Lymphocyte counts 2 × 109/L (normal range 0.6–2.9). The final Fingolimod dose was administered on 11 September 2013. Increase in lymphocyte counts long after IRIS phase started (16 September 2013), suggesting that immune reconstitution occurs even in low lymphocyte state under Fingolimod.

3. Discussion

No cases of PML have been described in patients using Fingolimod monotherapy most likely because it clearly differs from Natalizumab in pharmacodynamic immune mechanisms of action and subsequently its safety profile. This case study documenting the development of PML-IRIS during Fingolimod treatment after Natalizumab discontinuation backs up our conviction that a suspicion of a possible Fingolimod-associated PML in this setting has to be analysed very carefully. Current Natalizumab surveillance programs use MRI as a sensitive screening tool for PML detection preferably in the presymptomatic/asymptomatic stage, which is associated with a better prognosis [9, 10]. Our case is another argument that MRI surveillance should not stop at the time of Natalizumab discontinuation. Asymptomatic Natalizumab-associated PML can present with small lesions on MRI and may show a rather mild progression, staying asymptomatic for several months [12]. A recently published case series of 17 patients developing PML after Natalizumab discontinuation showed that this phenomenon is highly clinically relevant [7]. Interestingly, the majority of these patients developed PML within the first few months after drug discontinuation, suggesting that PML might already have occurred at the time of drug discontinuation or shortly thereafter [8]. In addition, small PML lesions can be missed, like in our case, or misinterpreted as a new MS lesion, supporting our opinion that Natalizumab surveillance, particularly the MRI assessment, should be committed to experienced centres. The need for professional drug surveillance in patients switching from one therapy to another is also relevant in terms of pharmacovigilance of drugs used after Natalizumab discontinuation. As the drug remains detectable in the blood up to 200 days after cessation of Natalizumab [5] and early detection of asymptomatic PML has a much better prognosis than symptomatic PML [9], we believe that MRI surveillance of high risk patients in terms of Natalizumab-associated PML should be performed every three months and continued at least 6 months after Natalizumab discontinuation.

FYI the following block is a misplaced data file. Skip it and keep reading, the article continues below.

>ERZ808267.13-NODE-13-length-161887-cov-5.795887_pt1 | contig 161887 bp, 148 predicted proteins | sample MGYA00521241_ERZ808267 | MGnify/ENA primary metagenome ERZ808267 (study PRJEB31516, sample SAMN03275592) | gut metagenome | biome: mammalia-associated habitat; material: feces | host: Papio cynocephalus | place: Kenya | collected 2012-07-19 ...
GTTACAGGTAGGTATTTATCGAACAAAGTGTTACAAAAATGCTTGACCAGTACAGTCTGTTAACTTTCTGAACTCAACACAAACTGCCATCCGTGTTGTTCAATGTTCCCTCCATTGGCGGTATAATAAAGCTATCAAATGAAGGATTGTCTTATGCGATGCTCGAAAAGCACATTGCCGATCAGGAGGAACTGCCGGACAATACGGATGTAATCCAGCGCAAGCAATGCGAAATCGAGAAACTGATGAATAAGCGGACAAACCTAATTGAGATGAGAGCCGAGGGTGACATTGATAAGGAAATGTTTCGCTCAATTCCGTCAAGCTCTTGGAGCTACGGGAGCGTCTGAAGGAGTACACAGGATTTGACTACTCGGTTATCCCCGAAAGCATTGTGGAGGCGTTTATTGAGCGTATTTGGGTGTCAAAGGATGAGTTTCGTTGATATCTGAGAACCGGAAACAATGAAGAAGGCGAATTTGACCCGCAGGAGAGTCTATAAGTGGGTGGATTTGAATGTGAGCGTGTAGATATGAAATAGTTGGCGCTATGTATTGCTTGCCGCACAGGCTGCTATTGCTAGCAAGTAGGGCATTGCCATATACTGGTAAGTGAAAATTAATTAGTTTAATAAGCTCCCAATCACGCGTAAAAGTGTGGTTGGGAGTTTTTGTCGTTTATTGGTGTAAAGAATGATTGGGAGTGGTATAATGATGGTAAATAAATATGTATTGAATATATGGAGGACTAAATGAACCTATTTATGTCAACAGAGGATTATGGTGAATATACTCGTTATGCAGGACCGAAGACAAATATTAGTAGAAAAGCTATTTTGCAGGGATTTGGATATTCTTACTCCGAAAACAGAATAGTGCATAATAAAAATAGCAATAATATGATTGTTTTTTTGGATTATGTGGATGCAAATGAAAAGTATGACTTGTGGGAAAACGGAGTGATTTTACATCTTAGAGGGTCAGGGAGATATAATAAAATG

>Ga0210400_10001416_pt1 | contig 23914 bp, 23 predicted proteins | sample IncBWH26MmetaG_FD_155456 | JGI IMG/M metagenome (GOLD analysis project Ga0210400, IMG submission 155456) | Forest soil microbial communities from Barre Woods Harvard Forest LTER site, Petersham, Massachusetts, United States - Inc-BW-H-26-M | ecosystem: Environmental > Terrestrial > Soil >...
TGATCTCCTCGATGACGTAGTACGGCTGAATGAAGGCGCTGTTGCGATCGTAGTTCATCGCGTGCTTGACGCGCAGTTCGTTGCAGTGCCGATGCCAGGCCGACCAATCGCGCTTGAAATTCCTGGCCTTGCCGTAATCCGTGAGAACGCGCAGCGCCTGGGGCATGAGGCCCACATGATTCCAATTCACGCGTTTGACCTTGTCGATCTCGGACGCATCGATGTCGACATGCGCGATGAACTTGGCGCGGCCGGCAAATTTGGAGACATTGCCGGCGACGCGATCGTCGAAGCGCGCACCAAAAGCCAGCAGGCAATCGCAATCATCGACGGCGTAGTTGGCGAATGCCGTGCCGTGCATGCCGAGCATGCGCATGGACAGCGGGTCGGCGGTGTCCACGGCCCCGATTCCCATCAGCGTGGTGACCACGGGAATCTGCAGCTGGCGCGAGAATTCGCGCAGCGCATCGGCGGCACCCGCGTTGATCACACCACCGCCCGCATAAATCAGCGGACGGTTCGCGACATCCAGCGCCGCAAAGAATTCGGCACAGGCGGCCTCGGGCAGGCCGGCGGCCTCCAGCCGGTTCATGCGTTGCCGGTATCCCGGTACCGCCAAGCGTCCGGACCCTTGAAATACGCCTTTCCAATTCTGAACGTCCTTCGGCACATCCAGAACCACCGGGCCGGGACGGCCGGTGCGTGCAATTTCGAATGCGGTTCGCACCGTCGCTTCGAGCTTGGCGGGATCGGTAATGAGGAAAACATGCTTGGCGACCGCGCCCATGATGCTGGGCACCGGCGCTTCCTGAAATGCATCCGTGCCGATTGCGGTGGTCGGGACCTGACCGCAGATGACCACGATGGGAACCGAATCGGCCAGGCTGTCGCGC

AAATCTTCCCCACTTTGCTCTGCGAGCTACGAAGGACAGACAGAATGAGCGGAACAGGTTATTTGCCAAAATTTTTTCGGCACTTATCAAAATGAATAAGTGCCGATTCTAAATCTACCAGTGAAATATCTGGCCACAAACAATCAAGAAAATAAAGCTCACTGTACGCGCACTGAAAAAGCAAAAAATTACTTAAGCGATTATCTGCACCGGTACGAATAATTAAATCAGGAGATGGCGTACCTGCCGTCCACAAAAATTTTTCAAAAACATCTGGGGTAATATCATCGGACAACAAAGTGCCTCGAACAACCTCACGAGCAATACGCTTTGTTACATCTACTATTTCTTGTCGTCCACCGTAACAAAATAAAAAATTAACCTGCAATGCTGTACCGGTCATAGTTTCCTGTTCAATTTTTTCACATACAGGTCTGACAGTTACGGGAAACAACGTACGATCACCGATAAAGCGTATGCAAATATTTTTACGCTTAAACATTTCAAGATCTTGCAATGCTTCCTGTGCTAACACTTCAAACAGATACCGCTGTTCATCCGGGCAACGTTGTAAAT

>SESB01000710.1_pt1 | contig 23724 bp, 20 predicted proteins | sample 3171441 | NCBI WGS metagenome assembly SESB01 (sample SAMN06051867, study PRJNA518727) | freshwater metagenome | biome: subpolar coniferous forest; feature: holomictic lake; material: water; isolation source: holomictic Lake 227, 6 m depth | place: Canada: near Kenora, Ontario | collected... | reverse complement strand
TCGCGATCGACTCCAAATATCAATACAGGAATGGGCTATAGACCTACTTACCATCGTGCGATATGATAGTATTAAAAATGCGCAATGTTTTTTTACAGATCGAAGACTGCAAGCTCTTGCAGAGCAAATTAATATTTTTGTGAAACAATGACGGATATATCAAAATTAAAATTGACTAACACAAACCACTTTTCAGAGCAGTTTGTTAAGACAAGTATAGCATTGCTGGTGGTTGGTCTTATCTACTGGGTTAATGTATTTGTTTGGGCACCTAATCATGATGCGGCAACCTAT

Our case may also imply that the PML-IRIS phenomenon seems to start independently of the usage of Fingolimod, suggesting that lymphocytic cellular host-defence against JCV reactivation might not be (totally) impaired during Fingolimod treatment [13]; Fingolimod reduced CSF CD4+ T cells and B cells. However, the decrease was less pronounced than in the peripheral blood. In addition, the proportion of CSF CD8+ T cells, NK cells, and monocytes even increased compared to treatment-naive patients [13], supporting the use of Fingolimod after Natalizumab-associated PML in active MS.

Rebound disease activity after cessation of Natalizumab is well recognized and breakthroughs have been reported even in patients who switched to Fingolimod [2, 14]. Our observation confirms, however, that clinical deterioration after Natalizumab discontinuation should not automatically lead to the conclusion that we are dealing with a rebound of MS activity. The risk of further evolvement of Natalizumab-associated PML after stopping the drug is not imaginary. Since both situations can be clinically and radiologically difficult to differentiate, this is another strong argument to leave this challenging and potentially life threatening diagnostic issue in the hands of experienced physicians.

Disclosure

Dr. J. Killestein has accepted consulting fees from Merck-Serono, Teva, Biogen Idec, Genzyme, and Novartis. VU Medical Center has received financial support for research activities from Bayer Schering Pharma, Biogen Idec, GlaxoSmithKline, Merck Serono, Novartis, and Teva. Dr. A. Vennegoor has accepted speaking fees from Teva. Dr. M. P. Wattjes serves as a consultant for Biogen Idec and Roche. He serves on the Editorial Board of European Radiology.

Conflict of Interests

The authors declare that there is no conflict of interests regarding the publication of this paper.

Authors’ Contribution

J. Killestein, A. Vennegoor, A. E. L. van Golde, R. L. J. H. Bourez, M. L. B. Wijlens, and M. P. Wattjes contributed to drafting/revising the paper, study concept or design, and analysis or interpretation of the data. A.E. L. van Golde, R. L. J. H. Bourez, and M. L. B. Wijlens contributed to acquisition of the data. J. Killestein contributed to study supervision or coordination.

Acknowledgment

The authors wish to thank Phil Riley for the critical reading of the paper.

References

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Copyright © 2014 J. Killestein et al. This is an open access article distributed under the Creative Commons Attribution License, which permits unrestricted use, distribution, and reproduction in any medium, provided the original work is properly cited.